Leader Blues

Tuesday, February 09, 2010

TOP STORY >> Cabot man in raid on POW camp in 1970

By GARRICK FELDMAN
Leader executive editor

“Also I heard the voice of the Lord saying, who shall I send, and who shall go for us? Then said I, here am I, send me.”

—Isaiah 6:8

In an old photograph, Master Sgt. Paul Poole of Cabot stands at attention in the back row as Defense Secretary Melvin Laird presents medals to dozens of Green Berets who had flown deep into North Vietnam in November 1970 in hopes of rescuing captured Americans from a POW camp called Son Tay.

Not many people have heard of Son Tay or know about Paul Poole, who died last week at the age of 67. But he was a hero, who said without hesitation, “Here am I, send me,” when his country needed him. He knew that desperate men counted on him to bring them home.

Even those who were alive more than 39 years ago may not remember the raid on Son Tay. For those who were born after the war, it’s probably ancient history.

But to people who knew Paul Poole, a modest, unassuming man who lived on Kerr Station Road, the Son Tay mission was as real and heroic as the Alamo.

“He was a down-to-earth country guy,” said Larry Odom, a neighbor. “He loved horses and airplanes.”

“He didn’t talk much about Vietnam,” Odom continued. “He just said he was lucky to make it home. He’d been in lots of firefights.”

Some 500 men volunteered in the fall of 1970 to try to rescue perhaps as many as 100 POWs, although just a handful knew the details of the mission as it was planned.

Poole was one of those volunteers.

Only 100 were chosen for the mission, including the Green Berets and airmen who would fly the team into the heart of North Vietnam during a midnight raid.

U.S. intelligence flights had picked up the camp in a wooded area not far from Hanoi. The prisoners had scrawled the letter K in the dirt — code for “come get us.” In another camp, the POWs, using their laundry, had spelled out “SAR,” code for “search and rescue,” and the number eight, which was the distance they walked to the fields where they worked.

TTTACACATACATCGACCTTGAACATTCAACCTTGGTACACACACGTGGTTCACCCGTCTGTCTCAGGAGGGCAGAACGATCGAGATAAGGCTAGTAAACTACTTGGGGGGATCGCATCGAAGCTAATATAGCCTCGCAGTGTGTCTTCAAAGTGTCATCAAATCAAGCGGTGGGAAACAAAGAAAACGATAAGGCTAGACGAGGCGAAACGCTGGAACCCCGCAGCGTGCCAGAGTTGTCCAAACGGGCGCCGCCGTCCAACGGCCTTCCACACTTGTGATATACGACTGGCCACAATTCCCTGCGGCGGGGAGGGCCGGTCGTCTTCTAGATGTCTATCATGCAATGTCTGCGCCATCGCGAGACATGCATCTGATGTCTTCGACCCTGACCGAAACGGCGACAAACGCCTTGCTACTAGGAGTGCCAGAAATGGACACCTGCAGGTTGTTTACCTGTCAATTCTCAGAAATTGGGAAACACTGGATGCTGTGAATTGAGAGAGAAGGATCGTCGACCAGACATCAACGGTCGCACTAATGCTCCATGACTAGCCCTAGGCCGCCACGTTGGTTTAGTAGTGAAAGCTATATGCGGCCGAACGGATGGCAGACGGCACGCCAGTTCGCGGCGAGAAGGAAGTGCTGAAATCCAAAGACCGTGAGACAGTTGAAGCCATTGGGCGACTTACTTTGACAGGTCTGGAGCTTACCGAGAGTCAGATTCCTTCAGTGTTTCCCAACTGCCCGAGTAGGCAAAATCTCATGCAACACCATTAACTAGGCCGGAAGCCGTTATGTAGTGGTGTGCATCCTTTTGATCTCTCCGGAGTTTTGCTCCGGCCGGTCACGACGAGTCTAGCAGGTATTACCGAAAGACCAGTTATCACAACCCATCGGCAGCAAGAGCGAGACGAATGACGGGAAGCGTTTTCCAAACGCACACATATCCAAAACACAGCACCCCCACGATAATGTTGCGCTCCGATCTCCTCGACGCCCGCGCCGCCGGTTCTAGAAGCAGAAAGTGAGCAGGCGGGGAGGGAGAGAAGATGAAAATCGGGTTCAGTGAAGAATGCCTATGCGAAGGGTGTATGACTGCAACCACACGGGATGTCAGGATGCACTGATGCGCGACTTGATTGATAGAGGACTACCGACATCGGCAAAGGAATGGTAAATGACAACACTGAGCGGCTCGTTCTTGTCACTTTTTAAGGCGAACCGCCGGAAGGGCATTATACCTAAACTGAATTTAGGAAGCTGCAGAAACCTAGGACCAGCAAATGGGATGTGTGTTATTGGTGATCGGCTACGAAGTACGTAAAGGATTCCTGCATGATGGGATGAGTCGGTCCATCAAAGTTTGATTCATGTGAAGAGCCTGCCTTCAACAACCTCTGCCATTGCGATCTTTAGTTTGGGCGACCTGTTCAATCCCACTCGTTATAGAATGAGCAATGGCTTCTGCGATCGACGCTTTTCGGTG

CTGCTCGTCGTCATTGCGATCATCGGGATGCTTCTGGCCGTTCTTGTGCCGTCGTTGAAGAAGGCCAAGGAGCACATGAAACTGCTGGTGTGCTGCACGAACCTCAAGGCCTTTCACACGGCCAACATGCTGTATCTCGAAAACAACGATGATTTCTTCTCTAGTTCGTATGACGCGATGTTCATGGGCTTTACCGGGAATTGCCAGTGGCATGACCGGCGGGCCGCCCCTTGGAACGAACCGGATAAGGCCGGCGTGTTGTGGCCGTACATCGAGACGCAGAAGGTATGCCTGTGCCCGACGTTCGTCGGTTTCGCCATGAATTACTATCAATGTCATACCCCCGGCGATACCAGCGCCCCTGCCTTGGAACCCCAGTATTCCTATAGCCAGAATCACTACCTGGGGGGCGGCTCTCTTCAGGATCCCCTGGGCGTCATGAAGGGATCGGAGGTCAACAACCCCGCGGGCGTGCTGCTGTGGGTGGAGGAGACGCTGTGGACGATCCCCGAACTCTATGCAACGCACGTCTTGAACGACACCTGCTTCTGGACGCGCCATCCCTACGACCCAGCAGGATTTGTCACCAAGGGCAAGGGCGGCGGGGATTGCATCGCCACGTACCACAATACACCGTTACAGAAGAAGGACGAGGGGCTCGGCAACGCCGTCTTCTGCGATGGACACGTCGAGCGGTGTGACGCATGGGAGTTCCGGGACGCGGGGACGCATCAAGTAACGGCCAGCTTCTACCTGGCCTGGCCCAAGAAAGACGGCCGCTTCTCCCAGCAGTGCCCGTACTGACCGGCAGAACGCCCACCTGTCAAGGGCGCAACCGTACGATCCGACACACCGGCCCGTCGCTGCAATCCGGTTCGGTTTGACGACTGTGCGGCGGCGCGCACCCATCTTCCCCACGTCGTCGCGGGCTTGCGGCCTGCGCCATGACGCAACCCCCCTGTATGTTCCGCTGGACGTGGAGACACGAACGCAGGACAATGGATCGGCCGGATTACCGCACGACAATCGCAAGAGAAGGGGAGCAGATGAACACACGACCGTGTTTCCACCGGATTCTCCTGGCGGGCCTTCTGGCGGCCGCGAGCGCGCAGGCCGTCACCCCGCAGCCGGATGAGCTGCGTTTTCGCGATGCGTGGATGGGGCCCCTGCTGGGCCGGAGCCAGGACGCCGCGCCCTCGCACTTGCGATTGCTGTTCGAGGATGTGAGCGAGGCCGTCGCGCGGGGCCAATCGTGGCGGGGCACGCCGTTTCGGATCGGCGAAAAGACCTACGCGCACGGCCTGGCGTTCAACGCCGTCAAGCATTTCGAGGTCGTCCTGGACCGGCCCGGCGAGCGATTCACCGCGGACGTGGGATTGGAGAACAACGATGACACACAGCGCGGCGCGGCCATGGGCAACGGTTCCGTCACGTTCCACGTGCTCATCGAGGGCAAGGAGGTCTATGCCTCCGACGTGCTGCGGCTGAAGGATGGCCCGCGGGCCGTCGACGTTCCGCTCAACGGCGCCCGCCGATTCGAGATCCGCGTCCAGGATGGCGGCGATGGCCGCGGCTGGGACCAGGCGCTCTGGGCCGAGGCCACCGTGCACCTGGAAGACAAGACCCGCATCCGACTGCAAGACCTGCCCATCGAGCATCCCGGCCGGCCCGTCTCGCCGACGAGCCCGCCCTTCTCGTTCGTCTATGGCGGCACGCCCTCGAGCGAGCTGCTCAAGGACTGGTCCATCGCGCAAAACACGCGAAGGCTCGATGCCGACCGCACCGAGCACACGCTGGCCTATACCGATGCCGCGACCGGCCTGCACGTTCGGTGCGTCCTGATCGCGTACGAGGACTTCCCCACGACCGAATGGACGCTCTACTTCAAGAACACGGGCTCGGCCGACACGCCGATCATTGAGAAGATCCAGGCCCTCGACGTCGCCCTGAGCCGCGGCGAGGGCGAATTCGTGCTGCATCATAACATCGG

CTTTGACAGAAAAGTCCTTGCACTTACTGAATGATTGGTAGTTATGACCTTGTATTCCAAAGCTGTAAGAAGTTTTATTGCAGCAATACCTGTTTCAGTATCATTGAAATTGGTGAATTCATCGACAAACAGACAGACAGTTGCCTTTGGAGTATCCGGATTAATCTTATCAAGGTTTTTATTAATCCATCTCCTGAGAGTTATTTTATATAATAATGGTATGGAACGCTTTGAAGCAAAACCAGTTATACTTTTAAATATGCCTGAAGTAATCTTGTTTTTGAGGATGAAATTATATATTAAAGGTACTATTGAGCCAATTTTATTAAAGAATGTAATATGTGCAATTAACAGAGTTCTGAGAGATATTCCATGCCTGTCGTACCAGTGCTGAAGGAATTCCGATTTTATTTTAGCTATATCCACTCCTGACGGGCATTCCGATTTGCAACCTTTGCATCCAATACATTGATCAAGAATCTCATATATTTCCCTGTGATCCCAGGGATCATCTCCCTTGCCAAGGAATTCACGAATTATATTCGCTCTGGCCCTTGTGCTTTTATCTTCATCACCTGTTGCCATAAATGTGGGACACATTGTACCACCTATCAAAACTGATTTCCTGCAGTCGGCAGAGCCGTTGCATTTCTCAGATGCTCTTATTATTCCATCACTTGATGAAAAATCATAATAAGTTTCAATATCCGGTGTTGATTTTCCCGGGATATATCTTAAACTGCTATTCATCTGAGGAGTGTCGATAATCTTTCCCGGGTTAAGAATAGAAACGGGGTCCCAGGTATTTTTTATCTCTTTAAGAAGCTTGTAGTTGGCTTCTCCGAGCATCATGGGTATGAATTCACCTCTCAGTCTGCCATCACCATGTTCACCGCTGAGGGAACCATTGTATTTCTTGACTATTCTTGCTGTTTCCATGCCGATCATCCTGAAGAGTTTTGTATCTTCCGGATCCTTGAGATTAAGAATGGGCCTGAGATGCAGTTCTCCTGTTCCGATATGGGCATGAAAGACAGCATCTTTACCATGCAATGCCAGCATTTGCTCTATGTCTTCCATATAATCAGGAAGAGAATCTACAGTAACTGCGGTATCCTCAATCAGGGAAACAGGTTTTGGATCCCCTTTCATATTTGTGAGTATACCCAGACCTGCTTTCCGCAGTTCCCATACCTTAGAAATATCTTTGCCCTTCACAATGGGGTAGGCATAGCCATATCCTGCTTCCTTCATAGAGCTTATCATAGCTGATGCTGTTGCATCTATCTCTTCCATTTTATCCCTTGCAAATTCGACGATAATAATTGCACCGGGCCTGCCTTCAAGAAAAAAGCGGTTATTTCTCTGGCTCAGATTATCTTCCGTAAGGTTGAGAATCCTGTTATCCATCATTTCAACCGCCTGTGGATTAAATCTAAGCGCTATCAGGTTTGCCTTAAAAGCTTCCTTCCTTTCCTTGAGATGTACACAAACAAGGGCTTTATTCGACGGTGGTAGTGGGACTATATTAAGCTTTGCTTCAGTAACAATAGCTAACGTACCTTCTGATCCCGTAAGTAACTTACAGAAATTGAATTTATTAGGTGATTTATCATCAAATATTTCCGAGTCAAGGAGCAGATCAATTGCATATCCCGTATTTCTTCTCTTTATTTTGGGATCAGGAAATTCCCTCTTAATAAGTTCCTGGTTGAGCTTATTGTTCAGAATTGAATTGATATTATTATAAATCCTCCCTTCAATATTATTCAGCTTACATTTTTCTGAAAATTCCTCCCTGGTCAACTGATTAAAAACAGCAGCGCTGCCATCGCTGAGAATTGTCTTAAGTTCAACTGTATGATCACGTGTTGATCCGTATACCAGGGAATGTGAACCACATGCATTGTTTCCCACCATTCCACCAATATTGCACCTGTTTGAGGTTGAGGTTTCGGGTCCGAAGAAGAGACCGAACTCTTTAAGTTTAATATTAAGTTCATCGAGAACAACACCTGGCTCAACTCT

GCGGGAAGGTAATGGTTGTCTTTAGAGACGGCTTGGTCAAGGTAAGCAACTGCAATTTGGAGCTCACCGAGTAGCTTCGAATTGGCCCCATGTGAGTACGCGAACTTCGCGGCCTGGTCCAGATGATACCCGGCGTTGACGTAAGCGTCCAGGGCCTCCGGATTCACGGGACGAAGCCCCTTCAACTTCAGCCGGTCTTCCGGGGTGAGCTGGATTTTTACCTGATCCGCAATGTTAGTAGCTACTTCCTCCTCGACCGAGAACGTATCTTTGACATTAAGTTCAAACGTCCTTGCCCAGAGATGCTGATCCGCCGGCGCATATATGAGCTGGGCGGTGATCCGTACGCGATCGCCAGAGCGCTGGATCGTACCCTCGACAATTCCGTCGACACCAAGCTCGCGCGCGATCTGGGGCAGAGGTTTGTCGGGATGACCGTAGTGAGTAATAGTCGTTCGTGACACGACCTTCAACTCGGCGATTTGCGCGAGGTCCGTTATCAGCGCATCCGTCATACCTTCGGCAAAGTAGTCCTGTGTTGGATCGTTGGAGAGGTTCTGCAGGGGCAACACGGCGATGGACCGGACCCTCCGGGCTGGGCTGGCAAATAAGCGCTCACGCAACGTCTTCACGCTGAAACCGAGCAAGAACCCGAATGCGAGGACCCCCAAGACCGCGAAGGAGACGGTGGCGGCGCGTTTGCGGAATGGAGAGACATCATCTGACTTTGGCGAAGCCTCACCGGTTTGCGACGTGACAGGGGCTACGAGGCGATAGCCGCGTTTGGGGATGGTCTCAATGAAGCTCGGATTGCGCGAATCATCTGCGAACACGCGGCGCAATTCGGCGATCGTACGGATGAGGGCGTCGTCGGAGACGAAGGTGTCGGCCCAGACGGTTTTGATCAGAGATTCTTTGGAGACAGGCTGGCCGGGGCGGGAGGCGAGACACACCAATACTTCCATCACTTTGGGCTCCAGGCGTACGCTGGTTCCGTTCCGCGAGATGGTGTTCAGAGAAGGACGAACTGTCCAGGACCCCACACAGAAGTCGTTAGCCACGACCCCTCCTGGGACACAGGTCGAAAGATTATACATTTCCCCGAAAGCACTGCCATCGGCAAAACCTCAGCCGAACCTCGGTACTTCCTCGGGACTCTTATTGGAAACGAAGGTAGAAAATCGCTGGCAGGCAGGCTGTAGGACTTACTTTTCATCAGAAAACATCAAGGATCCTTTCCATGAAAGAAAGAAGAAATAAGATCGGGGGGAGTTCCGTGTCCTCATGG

The 56 Green Berets picked for the rescue mission headed down to Eglin Air Force Base, Fla., where a replica of the camp was built for night training for several weeks. They were briefed about their mission to Son Tay only a few hours before they took off for North Vietnam.

Special Forces Col. Arthur (Bull) Simons, who lead the raid on the camp, told his men, “We are going to rescue 70 American prisoners of war, maybe more, from a camp called Son Tay. This is something American prisoners have a right to expect from their fellow soldiers. The target is 23 miles west of Hanoi.”

They had 30 minutes to capture Son Tay and evacuate the POWs.

On the night of Nov. 20, they flew from Thailand in six helicopters. More than 20 other planes, including a C-130 that threw flares at the camp, accompanied them in support of the operation.

They were headed for a heavily fortified area with several North Vietnamese military camps nearby.

The helicopters arrived just after 2 a.m. One plane crash landed inside the camp. A Green Beret, using a bullhorn, shouted,

“We’re Americans. Keep your heads down. We’re Americans. Get on the floor. We’ll be in your cells in a minute.”

Another helicopter landed a quarter of a mile away and engaged enemy forces at the nearby barracks there.

While those Green Berets were fighting away from their main target, Poole’s group, nicknamed “Redwine,” was to look out for North Vietnamese forces approaching Son Tay.

Instead, these Green Berets now fought their way into the camp, while the other group killed the guards at the lesser target.
Poole’s group broke through a seven-foot wall and attacked the guards in their towers and around the camp. As many as 50 guards were killed.

After the firefights and the hand-to-hand combat, as the Green Berets searched for the prisoners, they realized there were no Americans at Son Tay.

“Negative items,” a Green Beret radioed from inside the camp.

Except for the guards, the camp was empty. The North Vietnamese had evacuated Son Tay, perhaps expecting the raid.

The raiders would return empty-handed.

But no Americans were killed, and only a couple were injured in the fighting. The raiders left 29 minutes after they’d landed.

At a White House ceremony five days after the raid, President Nixon awarded the Distinguished Service Medal to Air Force Brig. Gen. LeRoy J. Manor, who organized the rescue attempt. Col. Simons, the leader of the Son Tay raid, received the

Distinguished Cross, along with two other participants.

Three weeks after the rescue attempt, during a ceremony at Fort Bragg, N.C., where the Special Forces had their headquarters, Secretary of Defense Laird presented medals to 56 Green Berets and 40 others who took part in the raid.

Poole received a Silver Star, as did most of the Green Berets. Other medals went to Air Force officers and enlisted men who flew the raiders to Son Tay.

Nine years later, Texas businessman Ross Perot hired Col. Simons, who had retired from the military, to go into Iran and free two of Perot’s employees held in a Teheran jail. Simons and his crew organized a mob that stormed the jail, freeing the Americans, along with some 11,000 prisoners.

Funeral services for Paul Poole were held Tuesday. Larry Odom went to the visitation Monday night. “He was one of my heroes,” Odom said.

On the Son Tay Raider Association Web site honoring the men who took part in the raid, Poole’s name was added over the weekend to the list of remembered warriors, flanked by two eternal flames.